In addition to the existing science-based eradication protocols for fighting an Asian longhorned beetle (ALB) infestation, such as surveying trees and removing infested ones, the USDA’s Animal and Plant Health Inspection Service (APHIS) relies on on-going research to not only improve current protocols, but also to develop new ones.

APHIS’s Center for Plant Health Science and Technology continues research to develop attractant-baited traps designed to lure and capture adult insects. The attractants include plant odors and pheromones, which are naturally occurring chemicals created and used by insects to communicate with each other.  These attractants are used to lure beetles to traps that are hung on trees that the beetle will attack.  Traps can aid in early detection of insects in areas where survey staff may not be working. When the traps are checked by staff members and a beetle is found, nearby trees may be surveyed to determine if they are infested. This year, the traps will be placed in the spring and early summer in strategic locations in all three ALB-affected states: New York, Massachusetts, and Ohio.  APHIS is also working with the U.S. Forest Service and Penn State University on their research with similar ALB traps.

Help USDA Stop Invaders that Could Devastate U.S. Crops and Forests

Big, creepy, and horned, the coconut rhinoceros beetle (CRB) loves to feed on—and kill—coconut and other palms, banana plants, and more.  This invasive species, detected in Hawaii in December 2013, makes the perfect poster child for USDA’s Invasive Plant Pest and Disease Awareness Month—a child only its mother could love.

How did it get here? And how can we prevent the spread of damaging, invasive species like this unwanted, oversized beetle?  These are great questions to consider as USDA kicks off Invasive Plant Pest and Disease Awareness Month.  Throughout April, we’re raising public awareness about the threat of invasive species and informing people how to prevent their spread—so we’ll face fewer surprises like the CRB.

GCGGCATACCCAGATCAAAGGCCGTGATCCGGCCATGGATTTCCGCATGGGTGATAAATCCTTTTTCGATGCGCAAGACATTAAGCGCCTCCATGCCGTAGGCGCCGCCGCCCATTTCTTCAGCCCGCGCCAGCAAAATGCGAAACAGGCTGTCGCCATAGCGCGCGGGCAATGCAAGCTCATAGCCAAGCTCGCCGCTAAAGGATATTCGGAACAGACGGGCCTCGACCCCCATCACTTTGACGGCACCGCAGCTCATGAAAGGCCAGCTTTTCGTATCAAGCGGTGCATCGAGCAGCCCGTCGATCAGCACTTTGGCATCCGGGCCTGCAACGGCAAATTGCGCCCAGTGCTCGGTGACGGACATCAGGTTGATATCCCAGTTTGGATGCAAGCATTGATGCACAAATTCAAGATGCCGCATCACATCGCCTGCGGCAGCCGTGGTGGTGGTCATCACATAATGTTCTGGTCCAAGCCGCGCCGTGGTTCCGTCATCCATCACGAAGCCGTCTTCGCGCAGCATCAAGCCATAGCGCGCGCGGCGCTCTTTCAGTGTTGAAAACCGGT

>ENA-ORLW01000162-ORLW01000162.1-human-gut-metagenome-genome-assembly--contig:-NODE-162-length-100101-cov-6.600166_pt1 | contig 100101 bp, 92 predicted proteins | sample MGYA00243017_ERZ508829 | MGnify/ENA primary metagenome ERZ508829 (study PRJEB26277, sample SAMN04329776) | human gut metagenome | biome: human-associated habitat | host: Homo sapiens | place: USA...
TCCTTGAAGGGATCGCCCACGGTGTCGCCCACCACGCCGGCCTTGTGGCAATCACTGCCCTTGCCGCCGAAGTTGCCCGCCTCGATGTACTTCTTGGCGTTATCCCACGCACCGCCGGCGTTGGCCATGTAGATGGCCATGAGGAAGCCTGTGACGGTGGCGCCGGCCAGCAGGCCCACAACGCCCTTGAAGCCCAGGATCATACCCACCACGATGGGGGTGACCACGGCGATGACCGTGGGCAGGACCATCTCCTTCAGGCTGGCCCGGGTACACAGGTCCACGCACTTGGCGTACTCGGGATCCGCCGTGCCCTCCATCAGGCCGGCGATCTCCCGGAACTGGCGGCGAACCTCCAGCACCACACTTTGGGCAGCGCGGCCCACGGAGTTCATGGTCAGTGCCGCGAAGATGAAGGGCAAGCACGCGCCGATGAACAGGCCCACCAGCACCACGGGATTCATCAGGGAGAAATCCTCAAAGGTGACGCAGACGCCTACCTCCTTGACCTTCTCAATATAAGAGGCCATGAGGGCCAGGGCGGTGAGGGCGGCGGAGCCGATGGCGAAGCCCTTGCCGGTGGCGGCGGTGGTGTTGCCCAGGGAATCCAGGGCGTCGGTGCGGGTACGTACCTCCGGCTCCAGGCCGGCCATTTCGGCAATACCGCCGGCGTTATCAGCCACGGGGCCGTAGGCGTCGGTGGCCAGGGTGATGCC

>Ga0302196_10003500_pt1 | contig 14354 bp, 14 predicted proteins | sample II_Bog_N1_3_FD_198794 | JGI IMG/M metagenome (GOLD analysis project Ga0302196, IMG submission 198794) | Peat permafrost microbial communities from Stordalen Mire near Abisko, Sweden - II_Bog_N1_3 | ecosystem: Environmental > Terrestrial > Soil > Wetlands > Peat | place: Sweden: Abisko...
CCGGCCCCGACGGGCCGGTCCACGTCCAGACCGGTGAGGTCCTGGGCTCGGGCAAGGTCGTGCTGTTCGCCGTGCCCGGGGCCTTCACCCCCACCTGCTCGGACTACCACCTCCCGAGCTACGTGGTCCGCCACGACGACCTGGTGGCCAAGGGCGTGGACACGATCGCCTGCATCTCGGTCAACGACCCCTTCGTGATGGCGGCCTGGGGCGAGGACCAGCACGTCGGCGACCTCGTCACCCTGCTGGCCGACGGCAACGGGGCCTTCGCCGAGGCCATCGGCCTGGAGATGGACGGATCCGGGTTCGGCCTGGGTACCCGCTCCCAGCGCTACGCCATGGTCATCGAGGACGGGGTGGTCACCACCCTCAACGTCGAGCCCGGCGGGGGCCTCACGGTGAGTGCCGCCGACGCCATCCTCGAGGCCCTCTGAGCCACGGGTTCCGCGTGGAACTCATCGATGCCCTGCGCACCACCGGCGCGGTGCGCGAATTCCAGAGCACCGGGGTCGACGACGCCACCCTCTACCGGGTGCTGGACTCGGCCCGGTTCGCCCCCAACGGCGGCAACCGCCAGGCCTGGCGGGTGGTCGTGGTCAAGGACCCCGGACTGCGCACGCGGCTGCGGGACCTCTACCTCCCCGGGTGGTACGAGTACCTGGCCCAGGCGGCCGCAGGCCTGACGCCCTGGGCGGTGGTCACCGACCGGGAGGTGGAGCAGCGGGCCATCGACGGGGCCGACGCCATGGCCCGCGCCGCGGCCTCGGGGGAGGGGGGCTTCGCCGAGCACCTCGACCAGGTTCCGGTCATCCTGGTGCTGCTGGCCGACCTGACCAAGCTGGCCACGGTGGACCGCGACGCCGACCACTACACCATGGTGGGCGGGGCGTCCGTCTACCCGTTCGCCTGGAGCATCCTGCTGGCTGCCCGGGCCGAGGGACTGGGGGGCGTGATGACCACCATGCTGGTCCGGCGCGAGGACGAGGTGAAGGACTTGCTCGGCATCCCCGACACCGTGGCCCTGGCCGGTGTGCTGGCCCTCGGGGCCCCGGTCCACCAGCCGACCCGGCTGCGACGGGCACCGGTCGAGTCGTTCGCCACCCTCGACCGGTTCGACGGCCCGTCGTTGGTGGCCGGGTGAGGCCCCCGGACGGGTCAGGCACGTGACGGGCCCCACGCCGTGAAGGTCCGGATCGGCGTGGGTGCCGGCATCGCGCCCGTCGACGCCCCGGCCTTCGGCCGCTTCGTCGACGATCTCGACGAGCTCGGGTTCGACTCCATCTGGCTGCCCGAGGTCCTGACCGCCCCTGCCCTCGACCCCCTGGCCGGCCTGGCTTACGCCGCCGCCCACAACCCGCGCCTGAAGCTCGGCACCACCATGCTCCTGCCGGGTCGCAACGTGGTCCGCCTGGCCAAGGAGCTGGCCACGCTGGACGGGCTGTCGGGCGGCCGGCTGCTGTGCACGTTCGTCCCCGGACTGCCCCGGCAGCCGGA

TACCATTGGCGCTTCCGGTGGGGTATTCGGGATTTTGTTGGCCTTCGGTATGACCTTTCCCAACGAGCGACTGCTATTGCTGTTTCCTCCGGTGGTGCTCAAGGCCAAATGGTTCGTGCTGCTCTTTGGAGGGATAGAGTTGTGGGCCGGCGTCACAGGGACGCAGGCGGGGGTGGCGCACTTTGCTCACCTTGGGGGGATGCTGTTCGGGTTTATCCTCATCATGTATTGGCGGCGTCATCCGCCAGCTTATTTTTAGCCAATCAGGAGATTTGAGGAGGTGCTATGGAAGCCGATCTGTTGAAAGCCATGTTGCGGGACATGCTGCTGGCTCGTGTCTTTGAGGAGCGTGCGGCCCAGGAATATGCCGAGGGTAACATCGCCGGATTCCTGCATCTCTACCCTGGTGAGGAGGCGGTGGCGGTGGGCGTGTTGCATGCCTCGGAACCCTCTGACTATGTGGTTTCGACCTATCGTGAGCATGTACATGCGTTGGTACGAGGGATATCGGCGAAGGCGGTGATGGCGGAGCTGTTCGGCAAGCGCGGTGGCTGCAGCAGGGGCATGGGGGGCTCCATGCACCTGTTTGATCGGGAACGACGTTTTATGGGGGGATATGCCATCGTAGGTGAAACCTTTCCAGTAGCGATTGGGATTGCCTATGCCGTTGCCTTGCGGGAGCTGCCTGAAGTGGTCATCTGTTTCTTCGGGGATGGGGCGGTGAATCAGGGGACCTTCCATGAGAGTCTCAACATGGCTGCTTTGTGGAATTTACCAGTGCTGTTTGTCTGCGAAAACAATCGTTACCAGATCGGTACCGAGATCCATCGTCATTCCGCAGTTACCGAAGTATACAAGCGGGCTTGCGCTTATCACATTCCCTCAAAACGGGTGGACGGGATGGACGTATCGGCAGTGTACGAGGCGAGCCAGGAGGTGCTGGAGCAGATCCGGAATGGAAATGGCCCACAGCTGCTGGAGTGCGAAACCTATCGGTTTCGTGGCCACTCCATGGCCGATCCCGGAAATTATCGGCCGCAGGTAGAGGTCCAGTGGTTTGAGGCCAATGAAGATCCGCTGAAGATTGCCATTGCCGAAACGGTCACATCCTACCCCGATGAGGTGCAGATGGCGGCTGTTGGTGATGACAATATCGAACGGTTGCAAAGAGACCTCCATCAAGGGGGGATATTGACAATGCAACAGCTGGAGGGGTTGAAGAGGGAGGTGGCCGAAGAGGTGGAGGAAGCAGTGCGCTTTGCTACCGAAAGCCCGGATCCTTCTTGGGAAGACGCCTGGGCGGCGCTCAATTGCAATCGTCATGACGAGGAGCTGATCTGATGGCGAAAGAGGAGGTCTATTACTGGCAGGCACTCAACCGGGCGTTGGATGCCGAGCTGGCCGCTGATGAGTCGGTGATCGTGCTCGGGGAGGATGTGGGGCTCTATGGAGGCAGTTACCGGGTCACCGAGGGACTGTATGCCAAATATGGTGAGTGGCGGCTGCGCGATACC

What does Maple Syrup Have in Common with an Invasive Insect?

Today is National Maple Syrup Day!  So, what does maple syrup have in common with an invasive insect?  Well, if the insect is the Asian longhorned beetle, then they both can come from maple trees.  Obviously, we want the maple syrup and not the invasive beetle.  But who cares?  And why should anyone care?  Well, I care and here’s why:

Not only do I work for the USDA’s Animal and Plant Health Inspection Service, an agency that is actively fighting known infestations of Asian longhorned beetle in three different states, but I also am a native of Vermont.

Feral Swine: Ripping and Rooting Their Way across America

Feral swine have been called the “rototillers” of nature. Their longs snouts and tusks allow them to rip and root their way across America in search of food.  Unfortunately, the path they leave behind impacts ranchers, farmers, land managers, conservationists, and suburbanites alike. April, Invasive Plant Pest and Disease Awareness Month, is a great time to learn about this serious threat to both plant and animal health.